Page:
The yum nuea arrived next. Essentially a cold beef salad with a sauce similar to the papaya salad, it demonstrated the wide range of flavors – sweet, salty, and sour – that the dish is known for. Unfortunately, the beef itself was surprisingly gristly. Perhaps a bit too authentic in that respect?

As we dug into the pad gar pow, the first person to speak simply said, “oh, yeah.” At Erawan the choice of protein is yours, and we ordered ours with ground pork, which was completed with plenty of sweet basil, chili, and garlic sauce. Again, the execution was dead-on, and thoroughly enjoyed.  This is one of the big flavored Thai dishes that is easily accessible even in its most unadulterated form.

Finally, we tried the pad see ew, which was… incongruously odd, both for better and worse. On the plus side, it had a deeply meaty flavor that, while distinctly unlike any other pad see ew we’ve tried, was nonetheless roundly enjoyed on its own merits. On the down side, the noodles were overcooked and yet lacked the dish’s signature ‘essence of pan’ (the sootiness that comes from residual bits of prior dishes).

But never mind that last dish. We’re excited about this place, and can’t wait to try more. As Erawan has just recently opened, the occasional misstep is understandable. Prices were very reasonable, with apps ranging from $3.25 – $7.00, and meals from $7.00 – $13.00 (with most under $10.00). Service was exceptional.


Cuisine: Thai
3277 Refugee Road
(614) 231-8787

Click here to map it!

Thais love food. A lot.

When amongst a group of Thais who find themselves in Columbus, try asking about their favorite place for (insert non-Thai Asian dish here). Don’t be surprised if this spurs a passionate 20 minute discussion of the pros and cons of any of a variety of options.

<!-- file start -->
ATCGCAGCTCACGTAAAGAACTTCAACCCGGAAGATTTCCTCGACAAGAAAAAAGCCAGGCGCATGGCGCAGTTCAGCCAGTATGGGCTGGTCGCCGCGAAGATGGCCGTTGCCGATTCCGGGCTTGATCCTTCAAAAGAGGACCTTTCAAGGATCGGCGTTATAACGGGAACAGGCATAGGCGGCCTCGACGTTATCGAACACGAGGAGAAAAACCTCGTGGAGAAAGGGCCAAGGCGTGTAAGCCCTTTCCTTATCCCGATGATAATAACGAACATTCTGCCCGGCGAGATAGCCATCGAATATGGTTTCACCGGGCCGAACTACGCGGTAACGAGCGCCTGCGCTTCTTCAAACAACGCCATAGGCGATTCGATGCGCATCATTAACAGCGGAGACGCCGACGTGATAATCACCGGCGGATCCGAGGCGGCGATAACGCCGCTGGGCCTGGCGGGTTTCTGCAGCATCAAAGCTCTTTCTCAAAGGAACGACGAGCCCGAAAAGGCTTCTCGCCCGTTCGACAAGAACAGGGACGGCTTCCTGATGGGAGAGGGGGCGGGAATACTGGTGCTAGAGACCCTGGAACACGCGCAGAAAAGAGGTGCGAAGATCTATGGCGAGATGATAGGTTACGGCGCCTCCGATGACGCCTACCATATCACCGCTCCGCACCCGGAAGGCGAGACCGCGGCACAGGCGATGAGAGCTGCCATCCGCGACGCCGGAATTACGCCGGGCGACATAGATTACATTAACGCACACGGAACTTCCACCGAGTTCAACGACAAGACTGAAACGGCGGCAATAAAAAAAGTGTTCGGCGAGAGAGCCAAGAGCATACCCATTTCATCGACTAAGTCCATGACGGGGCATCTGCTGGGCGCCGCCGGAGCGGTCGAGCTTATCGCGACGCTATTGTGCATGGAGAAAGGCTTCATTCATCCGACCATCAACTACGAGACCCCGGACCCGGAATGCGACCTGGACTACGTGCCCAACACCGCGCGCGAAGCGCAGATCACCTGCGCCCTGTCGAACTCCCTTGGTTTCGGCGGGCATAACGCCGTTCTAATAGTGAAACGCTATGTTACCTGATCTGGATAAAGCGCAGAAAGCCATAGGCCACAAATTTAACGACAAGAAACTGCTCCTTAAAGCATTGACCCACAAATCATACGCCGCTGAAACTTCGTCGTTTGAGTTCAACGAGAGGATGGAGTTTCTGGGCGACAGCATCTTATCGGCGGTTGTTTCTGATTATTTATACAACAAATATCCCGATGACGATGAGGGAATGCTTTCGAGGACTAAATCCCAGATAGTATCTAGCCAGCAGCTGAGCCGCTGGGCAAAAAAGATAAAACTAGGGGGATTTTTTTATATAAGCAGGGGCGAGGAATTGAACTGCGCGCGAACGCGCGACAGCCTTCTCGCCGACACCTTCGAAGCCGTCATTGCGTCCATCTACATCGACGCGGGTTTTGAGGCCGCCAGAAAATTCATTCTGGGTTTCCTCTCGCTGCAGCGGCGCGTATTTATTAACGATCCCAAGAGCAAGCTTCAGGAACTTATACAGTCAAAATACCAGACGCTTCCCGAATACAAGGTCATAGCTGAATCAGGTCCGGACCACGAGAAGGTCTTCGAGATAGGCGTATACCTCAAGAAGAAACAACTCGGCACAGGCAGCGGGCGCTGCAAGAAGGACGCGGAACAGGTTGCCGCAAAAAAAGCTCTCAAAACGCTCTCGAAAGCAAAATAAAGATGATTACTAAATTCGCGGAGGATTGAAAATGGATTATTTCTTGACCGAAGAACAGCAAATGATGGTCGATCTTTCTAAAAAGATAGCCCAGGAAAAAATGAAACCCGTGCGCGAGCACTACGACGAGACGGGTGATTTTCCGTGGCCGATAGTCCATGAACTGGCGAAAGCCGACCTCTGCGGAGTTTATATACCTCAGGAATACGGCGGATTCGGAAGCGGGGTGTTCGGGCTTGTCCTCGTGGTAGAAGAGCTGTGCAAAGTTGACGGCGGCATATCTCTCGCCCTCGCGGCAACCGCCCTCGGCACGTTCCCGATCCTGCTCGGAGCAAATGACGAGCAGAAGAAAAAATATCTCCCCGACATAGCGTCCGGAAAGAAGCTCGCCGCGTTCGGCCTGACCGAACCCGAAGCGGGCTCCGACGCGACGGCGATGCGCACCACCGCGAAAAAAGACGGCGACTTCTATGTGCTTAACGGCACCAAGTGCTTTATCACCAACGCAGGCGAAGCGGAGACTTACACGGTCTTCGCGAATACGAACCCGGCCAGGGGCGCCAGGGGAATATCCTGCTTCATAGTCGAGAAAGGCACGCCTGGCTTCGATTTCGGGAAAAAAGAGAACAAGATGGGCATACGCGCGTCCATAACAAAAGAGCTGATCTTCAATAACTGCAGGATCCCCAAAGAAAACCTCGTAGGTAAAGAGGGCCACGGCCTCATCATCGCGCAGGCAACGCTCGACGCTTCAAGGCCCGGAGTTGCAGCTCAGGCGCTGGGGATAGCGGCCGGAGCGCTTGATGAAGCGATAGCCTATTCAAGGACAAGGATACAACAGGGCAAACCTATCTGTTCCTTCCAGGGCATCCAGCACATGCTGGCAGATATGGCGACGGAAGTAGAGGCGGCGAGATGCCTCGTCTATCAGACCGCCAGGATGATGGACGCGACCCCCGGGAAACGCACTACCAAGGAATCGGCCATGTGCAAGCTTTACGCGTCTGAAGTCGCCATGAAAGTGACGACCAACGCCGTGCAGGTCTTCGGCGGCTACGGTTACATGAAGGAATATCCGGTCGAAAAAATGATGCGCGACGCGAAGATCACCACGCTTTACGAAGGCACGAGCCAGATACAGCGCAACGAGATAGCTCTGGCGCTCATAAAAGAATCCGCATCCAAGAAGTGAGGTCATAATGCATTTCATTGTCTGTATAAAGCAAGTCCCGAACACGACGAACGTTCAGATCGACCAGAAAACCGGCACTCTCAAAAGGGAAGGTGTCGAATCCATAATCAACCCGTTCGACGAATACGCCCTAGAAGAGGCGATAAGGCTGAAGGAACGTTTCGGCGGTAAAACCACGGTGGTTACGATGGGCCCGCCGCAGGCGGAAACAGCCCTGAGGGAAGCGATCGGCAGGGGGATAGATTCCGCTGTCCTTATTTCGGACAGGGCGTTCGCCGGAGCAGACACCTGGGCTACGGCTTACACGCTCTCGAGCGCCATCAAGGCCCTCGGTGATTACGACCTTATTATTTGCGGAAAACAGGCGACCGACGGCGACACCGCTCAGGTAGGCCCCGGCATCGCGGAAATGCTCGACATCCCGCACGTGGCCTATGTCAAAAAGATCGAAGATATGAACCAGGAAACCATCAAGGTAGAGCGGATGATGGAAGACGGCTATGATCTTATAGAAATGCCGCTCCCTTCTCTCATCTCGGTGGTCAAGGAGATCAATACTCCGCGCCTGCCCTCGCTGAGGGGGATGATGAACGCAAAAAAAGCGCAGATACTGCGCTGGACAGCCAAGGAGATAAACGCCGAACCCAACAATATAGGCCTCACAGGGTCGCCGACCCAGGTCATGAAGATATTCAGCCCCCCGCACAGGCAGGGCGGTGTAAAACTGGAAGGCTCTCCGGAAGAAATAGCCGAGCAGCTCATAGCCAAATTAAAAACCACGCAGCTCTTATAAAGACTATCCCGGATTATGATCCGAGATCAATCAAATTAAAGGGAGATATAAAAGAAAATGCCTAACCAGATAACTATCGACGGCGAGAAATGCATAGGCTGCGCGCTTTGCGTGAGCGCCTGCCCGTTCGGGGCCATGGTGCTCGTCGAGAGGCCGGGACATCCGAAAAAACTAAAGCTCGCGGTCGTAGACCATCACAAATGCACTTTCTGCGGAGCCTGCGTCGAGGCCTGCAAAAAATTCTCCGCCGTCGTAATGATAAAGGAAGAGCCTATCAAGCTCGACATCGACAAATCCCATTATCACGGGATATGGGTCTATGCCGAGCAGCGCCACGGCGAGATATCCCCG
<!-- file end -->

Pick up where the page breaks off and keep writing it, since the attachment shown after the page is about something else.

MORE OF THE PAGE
Now, try this – ask about their favorite place to go when they’re homesick.  Odds are, discussion will begin and end with a single word: Bangkok.

This is not surprising, since Bangkok (the restaurant) is nothing less than a slice of Bangkok (the city), that’s been picked up and plonked down on Refugee Rd. in our fair city.  A place where decor is reserved for expressions of respect for Buddha, king, and country, and service is leisurely and charming… Bangkok is pure Thai through and through.

This, of course, extends to the menu offering.  While Bangkok carries an abbreviated menu of Chinese-American dishes, to order one is, at least in my opinion, to entirely miss the point.  Who orders Tex-Mex in Rome?

Certainly not Warren Taylor*, owner of Snowville Creamery, who we (purely by chance) ran into during our visit.  As soon as the wait staff saw him, a series of nods back and forth indicated that he’d be having ‘the usual’.

In his case, this meant pad hoi (mussels in red sauce) and pad puck boong (watercress in a garlic sauce).  When this arrived, along with our pork pad ka pow (ground pork with basil and garlic) and pad thai, Warren suggested eating ‘family style’.

Our kind of guy, that Warren.

I tried the pad hoi first.  This was something special – a generous portion of some of the plumpest mussels I’ve ever seen, served with vegetables in a red sauce.  The red sauce was fascinating – almost everyone at the table thought tasted like a Thai interpretation of a tomatoey marinara sauce that had been pureed.  Delighted but slightly confused, we asked the waitress about this. Turns out, we were comically off – the red color came from a mild chili paste (no tomatoes whatsoever). Fish sauce, garlic, and basil rounded it out.  A dish worth plotting a return trip around.

pad ka pow (front) and pad hoi (back)

The pad ka pow was also very well received.  The ground pork hit the sweet spot between too lean and too fatty, and the sweet basil, garlic, and chiles asserted themselves in no uncertain terms.  A great dish that effortlessly balances big flavors, pad ka pow is often eaten by Thais with kai dao (a fried egg).

The pad thai – I almost hesitate to even mention it.  Not because it wasn’t good (it absolutely was), but because people’s opinions about it are almost as divergent as their take on, say, pizza.  Suffice it to say that everyone at our table enjoyed it, with several suggesting it was their favorite.

Beyond what we tried, Bangkok’s Thai selection is substantial – from yum nuea to tom yum to curries, they hit all of the high points and then some. They also have a reasonable selection of vegetable dishes, though strict vegetarians may want to inquire about their use of fish sauce.

Regrettably, the majority of the photos from the evening were lost to faulty technology.  Guess we’ll just have to go back sometime soon (such a hardship!).

*Warren Taylor, aside from being a hell of an interesting character, oversees the production of a product is perhaps worthy of an alt.eats post of its own. For the time being, though, if you haven’t tried Snowville’s milk or cream I highly recommend you do.